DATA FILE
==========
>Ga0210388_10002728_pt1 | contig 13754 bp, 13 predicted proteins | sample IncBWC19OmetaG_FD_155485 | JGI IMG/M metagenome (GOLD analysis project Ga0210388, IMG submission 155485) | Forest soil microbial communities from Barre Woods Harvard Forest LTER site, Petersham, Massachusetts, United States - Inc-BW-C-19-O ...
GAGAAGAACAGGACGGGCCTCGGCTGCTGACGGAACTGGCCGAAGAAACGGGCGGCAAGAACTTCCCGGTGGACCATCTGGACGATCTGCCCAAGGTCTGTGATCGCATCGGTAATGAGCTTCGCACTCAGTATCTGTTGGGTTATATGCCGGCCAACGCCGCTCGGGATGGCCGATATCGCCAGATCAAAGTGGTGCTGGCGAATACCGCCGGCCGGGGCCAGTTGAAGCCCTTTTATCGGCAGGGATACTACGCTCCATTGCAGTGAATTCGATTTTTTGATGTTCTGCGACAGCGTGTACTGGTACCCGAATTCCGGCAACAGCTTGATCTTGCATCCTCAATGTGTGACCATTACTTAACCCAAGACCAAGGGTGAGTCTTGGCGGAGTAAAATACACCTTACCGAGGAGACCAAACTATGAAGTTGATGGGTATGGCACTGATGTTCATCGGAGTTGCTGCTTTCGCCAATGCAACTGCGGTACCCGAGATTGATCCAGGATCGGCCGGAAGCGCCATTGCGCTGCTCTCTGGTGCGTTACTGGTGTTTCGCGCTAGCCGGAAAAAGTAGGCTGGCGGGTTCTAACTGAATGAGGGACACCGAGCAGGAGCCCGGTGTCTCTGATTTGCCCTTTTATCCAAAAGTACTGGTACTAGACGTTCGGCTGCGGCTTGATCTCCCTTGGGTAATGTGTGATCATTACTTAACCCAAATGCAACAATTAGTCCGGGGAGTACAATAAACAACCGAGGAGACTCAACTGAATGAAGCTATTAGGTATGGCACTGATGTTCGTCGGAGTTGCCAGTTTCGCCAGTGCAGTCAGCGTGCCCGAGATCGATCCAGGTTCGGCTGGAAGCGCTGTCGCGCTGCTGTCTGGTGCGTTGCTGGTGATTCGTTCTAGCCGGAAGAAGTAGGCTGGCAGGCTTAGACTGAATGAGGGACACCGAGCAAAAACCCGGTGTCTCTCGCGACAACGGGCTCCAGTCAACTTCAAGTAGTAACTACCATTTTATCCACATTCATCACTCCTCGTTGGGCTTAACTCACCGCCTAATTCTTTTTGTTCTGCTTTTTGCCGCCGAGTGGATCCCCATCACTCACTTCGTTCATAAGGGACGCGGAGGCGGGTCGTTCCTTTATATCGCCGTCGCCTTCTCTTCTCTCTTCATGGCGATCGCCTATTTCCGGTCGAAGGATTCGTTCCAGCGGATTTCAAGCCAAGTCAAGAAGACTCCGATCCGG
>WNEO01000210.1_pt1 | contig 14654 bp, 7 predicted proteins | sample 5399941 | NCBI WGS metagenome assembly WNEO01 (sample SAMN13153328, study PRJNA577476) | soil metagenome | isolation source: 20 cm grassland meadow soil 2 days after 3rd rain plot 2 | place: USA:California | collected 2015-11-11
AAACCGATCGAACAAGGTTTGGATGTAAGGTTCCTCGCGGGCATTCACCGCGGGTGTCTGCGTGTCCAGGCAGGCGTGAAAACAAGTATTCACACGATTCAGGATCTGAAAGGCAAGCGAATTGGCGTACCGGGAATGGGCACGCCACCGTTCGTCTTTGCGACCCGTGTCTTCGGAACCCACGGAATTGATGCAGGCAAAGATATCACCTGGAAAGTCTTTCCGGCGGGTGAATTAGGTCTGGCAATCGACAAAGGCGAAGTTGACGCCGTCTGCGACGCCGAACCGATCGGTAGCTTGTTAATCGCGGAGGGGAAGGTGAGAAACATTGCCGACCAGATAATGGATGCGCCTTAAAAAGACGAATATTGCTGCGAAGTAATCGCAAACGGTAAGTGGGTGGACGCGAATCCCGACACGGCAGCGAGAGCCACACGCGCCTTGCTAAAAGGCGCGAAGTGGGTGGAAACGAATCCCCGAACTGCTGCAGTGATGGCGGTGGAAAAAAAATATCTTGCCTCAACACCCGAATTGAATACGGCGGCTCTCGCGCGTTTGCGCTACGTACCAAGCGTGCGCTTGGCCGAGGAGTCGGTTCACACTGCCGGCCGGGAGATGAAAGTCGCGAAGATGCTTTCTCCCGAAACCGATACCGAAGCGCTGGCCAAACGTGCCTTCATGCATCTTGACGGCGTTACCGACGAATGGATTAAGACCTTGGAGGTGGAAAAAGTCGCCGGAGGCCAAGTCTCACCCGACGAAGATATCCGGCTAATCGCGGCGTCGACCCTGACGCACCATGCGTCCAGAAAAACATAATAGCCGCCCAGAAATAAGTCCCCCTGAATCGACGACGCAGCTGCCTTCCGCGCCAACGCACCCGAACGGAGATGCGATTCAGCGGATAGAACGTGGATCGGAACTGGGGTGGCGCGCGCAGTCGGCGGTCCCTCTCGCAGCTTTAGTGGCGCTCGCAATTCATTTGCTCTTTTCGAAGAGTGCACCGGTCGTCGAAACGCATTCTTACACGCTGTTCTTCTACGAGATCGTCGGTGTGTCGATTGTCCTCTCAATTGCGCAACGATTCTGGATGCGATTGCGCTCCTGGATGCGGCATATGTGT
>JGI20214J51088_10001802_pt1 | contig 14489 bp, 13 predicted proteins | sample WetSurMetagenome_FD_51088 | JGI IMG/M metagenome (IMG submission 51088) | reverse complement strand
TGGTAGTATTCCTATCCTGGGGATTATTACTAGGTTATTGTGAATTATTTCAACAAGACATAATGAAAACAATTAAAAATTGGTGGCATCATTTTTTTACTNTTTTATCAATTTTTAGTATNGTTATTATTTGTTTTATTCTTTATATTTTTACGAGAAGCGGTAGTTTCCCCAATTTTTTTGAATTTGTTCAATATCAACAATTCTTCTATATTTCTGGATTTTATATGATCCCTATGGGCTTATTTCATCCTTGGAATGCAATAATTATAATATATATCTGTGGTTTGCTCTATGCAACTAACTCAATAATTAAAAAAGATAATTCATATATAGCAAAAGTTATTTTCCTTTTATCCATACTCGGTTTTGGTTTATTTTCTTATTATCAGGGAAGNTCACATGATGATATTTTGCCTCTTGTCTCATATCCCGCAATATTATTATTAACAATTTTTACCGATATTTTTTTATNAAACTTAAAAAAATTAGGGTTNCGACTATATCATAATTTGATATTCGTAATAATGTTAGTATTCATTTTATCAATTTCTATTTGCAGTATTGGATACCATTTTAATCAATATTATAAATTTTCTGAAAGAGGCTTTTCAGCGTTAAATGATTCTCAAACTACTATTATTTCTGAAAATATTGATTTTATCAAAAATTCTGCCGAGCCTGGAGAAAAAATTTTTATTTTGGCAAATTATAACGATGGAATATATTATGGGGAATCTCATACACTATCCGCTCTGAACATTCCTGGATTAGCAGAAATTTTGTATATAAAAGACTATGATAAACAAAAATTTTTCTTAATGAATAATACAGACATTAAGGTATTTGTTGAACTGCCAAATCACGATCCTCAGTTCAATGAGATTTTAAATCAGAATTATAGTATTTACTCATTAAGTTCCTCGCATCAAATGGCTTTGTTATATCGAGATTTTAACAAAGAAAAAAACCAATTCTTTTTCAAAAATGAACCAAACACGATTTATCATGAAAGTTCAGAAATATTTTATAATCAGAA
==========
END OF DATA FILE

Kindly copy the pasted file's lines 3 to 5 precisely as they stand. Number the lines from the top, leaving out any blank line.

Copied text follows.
>WNEO01000210.1_pt1 | contig 14654 bp, 7 predicted proteins | sample 5399941 | NCBI WGS metagenome assembly WNEO01 (sample SAMN13153328, study PRJNA577476) | soil metagenome | isolation source: 20 cm grassland meadow soil 2 days after 3rd rain plot 2 | place: USA:California | collected 2015-11-11
AAACCGATCGAACAAGGTTTGGATGTAAGGTTCCTCGCGGGCATTCACCGCGGGTGTCTGCGTGTCCAGGCAGGCGTGAAAACAAGTATTCACACGATTCAGGATCTGAAAGGCAAGCGAATTGGCGTACCGGGAATGGGCACGCCACCGTTCGTCTTTGCGACCCGTGTCTTCGGAACCCACGGAATTGATGCAGGCAAAGATATCACCTGGAAAGTCTTTCCGGCGGGTGAATTAGGTCTGGCAATCGACAAAGGCGAAGTTGACGCCGTCTGCGACGCCGAACCGATCGGTAGCTTGTTAATCGCGGAGGGGAAGGTGAGAAACATTGCCGACCAGATAATGGATGCGCCTTAAAAAGACGAATATTGCTGCGAAGTAATCGCAAACGGTAAGTGGGTGGACGCGAATCCCGACACGGCAGCGAGAGCCACACGCGCCTTGCTAAAAGGCGCGAAGTGGGTGGAAACGAATCCCCGAACTGCTGCAGTGATGGCGGTGGAAAAAAAATATCTTGCCTCAACACCCGAATTGAATACGGCGGCTCTCGCGCGTTTGCGCTACGTACCAAGCGTGCGCTTGGCCGAGGAGTCGGTTCACACTGCCGGCCGGGAGATGAAAGTCGCGAAGATGCTTTCTCCCGAAACCGATACCGAAGCGCTGGCCAAACGTGCCTTCATGCATCTTGACGGCGTTACCGACGAATGGATTAAGACCTTGGAGGTGGAAAAAGTCGCCGGAGGCCAAGTCTCACCCGACGAAGATATCCGGCTAATCGCGGCGTCGACCCTGACGCACCATGCGTCCAGAAAAACATAATAGCCGCCCAGAAATAAGTCCCCCTGAATCGACGACGCAGCTGCCTTCCGCGCCAACGCACCCGAACGGAGATGCGATTCAGCGGATAGAACGTGGATCGGAACTGGGGTGGCGCGCGCAGTCGGCGGTCCCTCTCGCAGCTTTAGTGGCGCTCGCAATTCATTTGCTCTTTTCGAAGAGTGCACCGGTCGTCGAAACGCATTCTTACACGCTGTTCTTCTACGAGATCGTCGGTGTGTCGATTGTCCTCTCAATTGCGCAACGATTCTGGATGCGATTGCGCTCCTGGATGCGGCATATGTGT
>JGI20214J51088_10001802_pt1 | contig 14489 bp, 13 predicted proteins | sample WetSurMetagenome_FD_51088 | JGI IMG/M metagenome (IMG submission 51088) | reverse complement strand